Empathy is everything. It’s not easy to walk in a job candidate’s shoes, especially if those shoes happen to be pumps. But it’s essential for communicating your employee value proposition, your mission, vision and values, and what your organization really stands for to the talent your organization really needs.
From job advertisements, to recruiter outreach, from hiring manager interactions to employee advocacy, experience is the sum of many moving parts. A great way to understand the impact and interplay of these various touch-points on candidate experience is an exercise borrowed from design thinking: empathy mapping.
If your end destination is hiring targeted audiences, from women to visible minorities to recent graduates, then you must know how to get there, first.
An empathy map is an indispensable tool on the journey to a great candidate experience – particularly when those candidates happen to be female.
This is nothing new, of course; persona creation and development is a core component of brand marketing, particularly when speaking to a segmented audience.
Empathy mapping, fortunately, is a fairly straightforward exercise – and one that can prove indispensable for candidate attraction and recruitment.
Above, you will see a sample empathy map; put this on a whiteboard or screen and ask your teams to simply fill in each segment with different colored Post Its.
Design Thinking and Candidate Experience: Two Sides of the Same Coin
To guide the design thinking process, ask your teams to spend a day in the life of a candidate and think about what it is that they go through as they go through their day, at work and in life.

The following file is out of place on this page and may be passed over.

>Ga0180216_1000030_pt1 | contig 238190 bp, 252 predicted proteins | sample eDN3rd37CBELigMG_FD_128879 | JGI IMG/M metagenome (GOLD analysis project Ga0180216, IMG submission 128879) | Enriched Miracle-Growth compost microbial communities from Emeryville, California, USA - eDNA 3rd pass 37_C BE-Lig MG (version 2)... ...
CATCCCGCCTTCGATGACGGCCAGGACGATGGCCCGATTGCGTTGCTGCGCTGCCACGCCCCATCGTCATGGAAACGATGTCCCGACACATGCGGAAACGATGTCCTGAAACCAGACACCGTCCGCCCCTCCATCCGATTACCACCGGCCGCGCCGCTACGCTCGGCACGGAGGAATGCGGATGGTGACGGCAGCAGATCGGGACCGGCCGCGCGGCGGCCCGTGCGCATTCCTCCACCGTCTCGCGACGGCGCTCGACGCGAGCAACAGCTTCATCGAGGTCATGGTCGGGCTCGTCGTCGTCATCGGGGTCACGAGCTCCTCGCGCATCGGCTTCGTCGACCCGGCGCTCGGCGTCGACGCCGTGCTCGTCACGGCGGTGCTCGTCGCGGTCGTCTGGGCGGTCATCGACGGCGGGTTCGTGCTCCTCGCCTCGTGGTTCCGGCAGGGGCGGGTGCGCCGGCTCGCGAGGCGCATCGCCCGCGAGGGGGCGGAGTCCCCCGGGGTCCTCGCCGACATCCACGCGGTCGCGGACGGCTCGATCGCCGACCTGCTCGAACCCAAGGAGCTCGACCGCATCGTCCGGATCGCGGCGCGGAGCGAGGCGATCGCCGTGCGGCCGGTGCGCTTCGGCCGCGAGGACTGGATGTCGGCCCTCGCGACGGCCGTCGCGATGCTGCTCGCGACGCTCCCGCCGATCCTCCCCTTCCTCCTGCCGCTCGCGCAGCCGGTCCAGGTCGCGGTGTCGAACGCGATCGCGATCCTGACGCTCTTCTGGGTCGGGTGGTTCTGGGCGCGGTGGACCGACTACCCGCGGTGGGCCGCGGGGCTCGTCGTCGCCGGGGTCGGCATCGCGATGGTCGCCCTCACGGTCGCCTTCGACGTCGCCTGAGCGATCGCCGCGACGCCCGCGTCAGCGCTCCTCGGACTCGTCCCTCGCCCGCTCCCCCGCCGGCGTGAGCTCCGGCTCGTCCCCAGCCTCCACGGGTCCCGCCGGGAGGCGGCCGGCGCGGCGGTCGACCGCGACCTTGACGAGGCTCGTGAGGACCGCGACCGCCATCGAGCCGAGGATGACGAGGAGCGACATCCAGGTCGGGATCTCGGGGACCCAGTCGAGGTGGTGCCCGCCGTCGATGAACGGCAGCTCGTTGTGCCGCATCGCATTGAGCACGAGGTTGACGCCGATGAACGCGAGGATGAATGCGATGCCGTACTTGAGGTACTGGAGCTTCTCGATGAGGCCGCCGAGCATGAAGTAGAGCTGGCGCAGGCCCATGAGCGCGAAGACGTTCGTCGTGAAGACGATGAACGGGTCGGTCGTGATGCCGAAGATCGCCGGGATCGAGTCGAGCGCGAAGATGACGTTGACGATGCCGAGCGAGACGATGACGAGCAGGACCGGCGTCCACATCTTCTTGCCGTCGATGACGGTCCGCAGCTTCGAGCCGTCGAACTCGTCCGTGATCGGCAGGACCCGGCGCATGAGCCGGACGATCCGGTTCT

What is the first thing they check when they wake up in the morning?
How often do they check WhatsApp or Facebook? How about email? How many texts do they send in a day? Which do they use the most? Which do they prefer?
What blogs, podcasts or other online content do they consume during the average workday to stay informed? What type of online content do they prefer for entertainment?
What matters to them most about their jobs? What gives them the most satisfaction? What motivates them to get through the day?
What would they change about working at your company? What do they like best? How do they talk about your organization when talking to their friends and family?
While this is largely speculative, this persona creation exercise – which can be used for any specific workforce segment or employee population, not just women – is effective not just in creating empathy, but in realising real recruitment results.
By understanding what your audience cares about, you have a much better idea about how to reach that audience, whether it is in the way that job descriptions are written, or the most impactful imagery and insights for your company career site or employer branding initiatives.
The thing is, once you ask not what you are looking for in a candidate, but what a candidate is looking for in your company, your perspective is not the only thing that will likely change for the better.
Your candidate experience will, too.